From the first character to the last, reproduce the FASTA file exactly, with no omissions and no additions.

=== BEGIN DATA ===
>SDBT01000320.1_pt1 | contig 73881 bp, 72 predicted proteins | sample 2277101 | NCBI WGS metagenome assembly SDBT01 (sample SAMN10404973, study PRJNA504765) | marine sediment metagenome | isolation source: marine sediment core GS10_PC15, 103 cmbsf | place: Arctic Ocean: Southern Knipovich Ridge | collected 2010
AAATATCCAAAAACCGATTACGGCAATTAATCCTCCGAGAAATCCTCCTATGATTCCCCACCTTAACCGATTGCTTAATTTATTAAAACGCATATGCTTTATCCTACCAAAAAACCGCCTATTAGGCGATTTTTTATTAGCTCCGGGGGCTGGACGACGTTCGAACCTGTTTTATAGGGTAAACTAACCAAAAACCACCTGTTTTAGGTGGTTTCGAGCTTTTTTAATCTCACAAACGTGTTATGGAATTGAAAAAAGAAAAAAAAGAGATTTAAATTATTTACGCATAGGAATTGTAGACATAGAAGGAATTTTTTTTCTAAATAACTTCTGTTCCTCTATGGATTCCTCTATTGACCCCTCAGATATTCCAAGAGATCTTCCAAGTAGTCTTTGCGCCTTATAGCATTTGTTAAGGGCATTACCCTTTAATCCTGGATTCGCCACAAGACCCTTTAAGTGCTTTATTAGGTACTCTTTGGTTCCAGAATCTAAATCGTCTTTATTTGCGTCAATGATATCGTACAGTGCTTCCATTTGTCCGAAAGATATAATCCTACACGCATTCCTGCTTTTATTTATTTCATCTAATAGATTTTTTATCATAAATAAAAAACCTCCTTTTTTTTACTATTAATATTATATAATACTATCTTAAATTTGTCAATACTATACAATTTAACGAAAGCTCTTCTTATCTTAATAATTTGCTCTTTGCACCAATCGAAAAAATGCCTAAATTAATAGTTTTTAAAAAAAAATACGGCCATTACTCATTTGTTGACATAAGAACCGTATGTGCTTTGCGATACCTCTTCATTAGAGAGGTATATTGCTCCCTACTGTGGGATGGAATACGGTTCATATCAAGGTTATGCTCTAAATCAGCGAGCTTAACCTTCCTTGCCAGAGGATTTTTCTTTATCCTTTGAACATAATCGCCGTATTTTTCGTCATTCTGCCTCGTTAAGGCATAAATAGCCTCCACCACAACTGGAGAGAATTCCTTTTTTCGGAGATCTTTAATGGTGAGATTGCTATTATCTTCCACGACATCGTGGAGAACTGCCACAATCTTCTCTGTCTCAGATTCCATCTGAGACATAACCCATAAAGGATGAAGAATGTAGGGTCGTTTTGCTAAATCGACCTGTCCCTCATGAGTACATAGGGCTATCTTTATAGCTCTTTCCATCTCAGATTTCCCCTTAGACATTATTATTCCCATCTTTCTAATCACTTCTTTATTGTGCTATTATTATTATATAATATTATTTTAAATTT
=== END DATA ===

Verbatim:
>SDBT01000320.1_pt1 | contig 73881 bp, 72 predicted proteins | sample 2277101 | NCBI WGS metagenome assembly SDBT01 (sample SAMN10404973, study PRJNA504765) | marine sediment metagenome | isolation source: marine sediment core GS10_PC15, 103 cmbsf | place: Arctic Ocean: Southern Knipovich Ridge | collected 2010
AAATATCCAAAAACCGATTACGGCAATTAATCCTCCGAGAAATCCTCCTATGATTCCCCACCTTAACCGATTGCTTAATTTATTAAAACGCATATGCTTTATCCTACCAAAAAACCGCCTATTAGGCGATTTTTTATTAGCTCCGGGGGCTGGACGACGTTCGAACCTGTTTTATAGGGTAAACTAACCAAAAACCACCTGTTTTAGGTGGTTTCGAGCTTTTTTAATCTCACAAACGTGTTATGGAATTGAAAAAAGAAAAAAAAGAGATTTAAATTATTTACGCATAGGAATTGTAGACATAGAAGGAATTTTTTTTCTAAATAACTTCTGTTCCTCTATGGATTCCTCTATTGACCCCTCAGATATTCCAAGAGATCTTCCAAGTAGTCTTTGCGCCTTATAGCATTTGTTAAGGGCATTACCCTTTAATCCTGGATTCGCCACAAGACCCTTTAAGTGCTTTATTAGGTACTCTTTGGTTCCAGAATCTAAATCGTCTTTATTTGCGTCAATGATATCGTACAGTGCTTCCATTTGTCCGAAAGATATAATCCTACACGCATTCCTGCTTTTATTTATTTCATCTAATAGATTTTTTATCATAAATAAAAAACCTCCTTTTTTTTACTATTAATATTATATAATACTATCTTAAATTTGTCAATACTATACAATTTAACGAAAGCTCTTCTTATCTTAATAATTTGCTCTTTGCACCAATCGAAAAAATGCCTAAATTAATAGTTTTTAAAAAAAAATACGGCCATTACTCATTTGTTGACATAAGAACCGTATGTGCTTTGCGATACCTCTTCATTAGAGAGGTATATTGCTCCCTACTGTGGGATGGAATACGGTTCATATCAAGGTTATGCTCTAAATCAGCGAGCTTAACCTTCCTTGCCAGAGGATTTTTCTTTATCCTTTGAACATAATCGCCGTATTTTTCGTCATTCTGCCTCGTTAAGGCATAAATAGCCTCCACCACAACTGGAGAGAATTCCTTTTTTCGGAGATCTTTAATGGTGAGATTGCTATTATCTTCCACGACATCGTGGAGAACTGCCACAATCTTCTCTGTCTCAGATTCCATCTGAGACATAACCCATAAAGGATGAAGAATGTAGGGTCGTTTTGCTAAATCGACCTGTCCCTCATGAGTACATAGGGCTATCTTTATAGCTCTTTCCATCTCAGATTTCCCCTTAGACATTATTATTCCCATCTTTCTAATCACTTCTTTATTGTGCTATTATTATTATATAATATTATTTTAAATTT